The economic impact from the coronavirus continues to take its toll as Toyota Motor Manufacturing Kentucky announced it will extend its production shutdown and release its entire variable or temporary workforce.
TMMK, along with all Toyota manufacturing plants in North America, extended its shutdown to May 4. TMMK’s first production shutdown March 21 was originally scheduled for three days, but later extended to April 6, then extended to April 20 and now to May 4.
In each case, permanent employees or team members have received some pay along with options for “paid time off” or unpaid time off. This extension is no different, with team members receiving pay for four days each week and the ability to use one day of paid time off if available or unpaid time off on the additional day.
This time, however, some 1,800 variable employees were released. In addition to the variable employees, TMMK employs about 8,000 permanent team members.
"However, these steps simply have not been enough to respond to the current business condition and unfortunately, we will need to take an additional step and release the production and skilled variable workforce team members back to their agencies,” said Rick Hesterberg, corporate communications with Toyota Motor North America (TMNA). “They will continue to receive their benefits.”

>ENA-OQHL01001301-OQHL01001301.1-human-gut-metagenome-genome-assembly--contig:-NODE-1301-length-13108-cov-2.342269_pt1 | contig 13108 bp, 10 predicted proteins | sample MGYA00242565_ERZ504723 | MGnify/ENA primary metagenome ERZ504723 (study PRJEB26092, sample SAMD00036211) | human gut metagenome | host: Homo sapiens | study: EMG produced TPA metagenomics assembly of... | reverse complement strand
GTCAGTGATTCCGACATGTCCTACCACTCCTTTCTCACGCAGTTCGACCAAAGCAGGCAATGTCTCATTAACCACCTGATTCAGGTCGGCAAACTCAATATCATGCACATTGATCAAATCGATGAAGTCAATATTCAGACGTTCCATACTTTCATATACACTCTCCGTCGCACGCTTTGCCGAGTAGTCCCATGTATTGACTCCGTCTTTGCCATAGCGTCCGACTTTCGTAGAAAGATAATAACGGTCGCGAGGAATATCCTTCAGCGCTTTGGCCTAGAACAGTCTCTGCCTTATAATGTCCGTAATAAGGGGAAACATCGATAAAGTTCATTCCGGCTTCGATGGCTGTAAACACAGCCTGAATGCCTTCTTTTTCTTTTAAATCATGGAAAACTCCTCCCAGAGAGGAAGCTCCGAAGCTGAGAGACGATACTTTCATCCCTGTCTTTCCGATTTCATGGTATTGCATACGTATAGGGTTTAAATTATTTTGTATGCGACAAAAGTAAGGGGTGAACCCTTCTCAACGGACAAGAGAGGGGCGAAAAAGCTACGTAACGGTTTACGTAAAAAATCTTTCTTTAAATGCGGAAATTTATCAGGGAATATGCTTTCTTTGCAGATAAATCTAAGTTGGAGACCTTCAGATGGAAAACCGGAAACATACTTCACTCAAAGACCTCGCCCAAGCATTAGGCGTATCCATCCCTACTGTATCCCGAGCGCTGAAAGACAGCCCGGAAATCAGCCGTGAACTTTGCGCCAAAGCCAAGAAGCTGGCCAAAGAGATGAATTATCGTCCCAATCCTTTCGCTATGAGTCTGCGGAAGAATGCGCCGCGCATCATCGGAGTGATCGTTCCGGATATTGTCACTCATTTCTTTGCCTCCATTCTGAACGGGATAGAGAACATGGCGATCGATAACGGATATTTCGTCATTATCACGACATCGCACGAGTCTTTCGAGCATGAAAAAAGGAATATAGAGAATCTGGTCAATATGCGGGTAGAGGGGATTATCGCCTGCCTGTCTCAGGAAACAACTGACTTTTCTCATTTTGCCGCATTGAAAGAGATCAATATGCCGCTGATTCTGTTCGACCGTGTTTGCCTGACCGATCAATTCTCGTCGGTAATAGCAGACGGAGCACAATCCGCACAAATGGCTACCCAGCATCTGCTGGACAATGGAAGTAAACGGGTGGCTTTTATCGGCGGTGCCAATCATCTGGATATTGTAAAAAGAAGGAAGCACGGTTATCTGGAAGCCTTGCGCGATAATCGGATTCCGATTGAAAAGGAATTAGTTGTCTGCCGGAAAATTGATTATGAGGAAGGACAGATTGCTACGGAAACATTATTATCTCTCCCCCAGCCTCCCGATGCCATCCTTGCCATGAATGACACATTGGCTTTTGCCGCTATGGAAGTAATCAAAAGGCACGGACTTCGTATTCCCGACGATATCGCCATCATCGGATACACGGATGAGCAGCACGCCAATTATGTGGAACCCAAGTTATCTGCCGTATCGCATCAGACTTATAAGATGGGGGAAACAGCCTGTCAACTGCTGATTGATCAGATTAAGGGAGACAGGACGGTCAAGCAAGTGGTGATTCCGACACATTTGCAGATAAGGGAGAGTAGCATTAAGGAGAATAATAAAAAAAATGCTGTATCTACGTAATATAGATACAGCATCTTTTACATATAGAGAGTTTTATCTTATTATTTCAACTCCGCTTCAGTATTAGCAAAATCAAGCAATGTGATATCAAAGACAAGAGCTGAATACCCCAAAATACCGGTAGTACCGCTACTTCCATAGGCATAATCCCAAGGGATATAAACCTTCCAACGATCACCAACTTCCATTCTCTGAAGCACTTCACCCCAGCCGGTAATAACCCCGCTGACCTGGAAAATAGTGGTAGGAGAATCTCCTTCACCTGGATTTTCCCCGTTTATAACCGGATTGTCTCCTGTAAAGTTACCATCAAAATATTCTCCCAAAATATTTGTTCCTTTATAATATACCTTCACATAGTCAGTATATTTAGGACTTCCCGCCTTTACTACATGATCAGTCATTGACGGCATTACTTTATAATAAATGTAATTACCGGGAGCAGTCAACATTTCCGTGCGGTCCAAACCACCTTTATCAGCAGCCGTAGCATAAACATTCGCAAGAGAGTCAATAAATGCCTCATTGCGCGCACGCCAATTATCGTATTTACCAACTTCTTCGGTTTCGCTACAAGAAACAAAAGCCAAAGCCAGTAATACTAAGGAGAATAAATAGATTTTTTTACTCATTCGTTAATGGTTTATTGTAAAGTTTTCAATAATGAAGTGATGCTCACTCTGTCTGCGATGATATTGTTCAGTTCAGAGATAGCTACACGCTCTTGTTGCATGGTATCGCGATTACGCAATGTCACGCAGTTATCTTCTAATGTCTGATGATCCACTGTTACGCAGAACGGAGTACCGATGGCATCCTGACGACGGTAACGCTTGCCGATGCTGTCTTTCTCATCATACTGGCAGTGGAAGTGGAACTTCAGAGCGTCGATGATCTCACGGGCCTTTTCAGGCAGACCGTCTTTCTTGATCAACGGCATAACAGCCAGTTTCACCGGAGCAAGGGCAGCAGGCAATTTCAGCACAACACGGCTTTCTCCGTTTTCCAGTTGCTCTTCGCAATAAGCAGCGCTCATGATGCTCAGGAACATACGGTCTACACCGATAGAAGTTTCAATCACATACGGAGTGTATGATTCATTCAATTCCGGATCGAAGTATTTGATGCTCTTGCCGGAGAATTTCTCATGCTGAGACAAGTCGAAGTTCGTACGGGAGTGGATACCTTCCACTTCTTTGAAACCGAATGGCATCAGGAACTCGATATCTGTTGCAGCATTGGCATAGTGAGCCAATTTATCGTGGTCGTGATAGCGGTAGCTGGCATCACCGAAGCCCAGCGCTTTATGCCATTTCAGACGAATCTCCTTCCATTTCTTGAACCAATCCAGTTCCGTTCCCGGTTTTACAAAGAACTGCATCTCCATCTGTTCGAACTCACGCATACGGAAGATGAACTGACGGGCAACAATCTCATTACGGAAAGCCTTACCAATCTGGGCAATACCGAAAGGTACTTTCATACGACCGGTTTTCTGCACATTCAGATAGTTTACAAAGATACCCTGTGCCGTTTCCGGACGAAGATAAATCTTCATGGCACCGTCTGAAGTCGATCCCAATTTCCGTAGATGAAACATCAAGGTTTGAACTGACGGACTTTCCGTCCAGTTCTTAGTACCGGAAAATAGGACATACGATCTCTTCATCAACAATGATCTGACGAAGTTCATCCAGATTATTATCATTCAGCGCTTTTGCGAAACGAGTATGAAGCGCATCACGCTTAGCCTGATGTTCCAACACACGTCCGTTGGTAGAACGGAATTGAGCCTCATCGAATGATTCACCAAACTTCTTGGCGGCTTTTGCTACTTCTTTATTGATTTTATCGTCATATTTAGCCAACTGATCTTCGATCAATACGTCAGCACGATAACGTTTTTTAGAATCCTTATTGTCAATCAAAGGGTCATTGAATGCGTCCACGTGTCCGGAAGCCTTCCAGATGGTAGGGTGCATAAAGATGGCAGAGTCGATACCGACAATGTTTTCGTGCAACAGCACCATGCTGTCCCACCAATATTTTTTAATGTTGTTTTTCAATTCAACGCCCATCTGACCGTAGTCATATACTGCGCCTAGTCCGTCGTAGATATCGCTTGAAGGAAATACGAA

Because of the international COVID-19 quarantine plus the economic shutdown which has resulted in thousands of jobs lost or suspended, sales of vehicles have been decreasing. TMMK has used the original shutdown to clean its plants, but the lack of demand for vehicles has forced the automaker to extend all production shutdowns.
Georgetown Mayor Tom Prather acknowledged the difficult position many businesses, including TMMK, are facing due to the shutdowns.
“We understand the difficult, but necessary decisions announced by our partners at Toyota,” Prather said. “TMMK is working hard to take care of its employees and return to production as soon as possible.
“Georgetown appreciates their efforts. We also regret the unfortunate impact of today’s announcement on some of our citizens. This announcement underscores our need to be committed to social distancing and efforts to defeat the COVID-19 virus so we can all get back to work.”
Toyota’s service parts operations and finished vehicle logistics centers will continue to operate to meet ongoing customer needs, Hesterberg said.
“We will continue to monitor the situation and take appropriate action in a timely manner,” he said.
Several of Toyota’s plants in North America are working on shifting the plants' capabilities to manufacture ventilators, face masks and other personal protection equipment for health care workers. Toyota has not released which plants would be used, but a press release from TMNA identified Kentucky hospitals as receipients if the project is successful.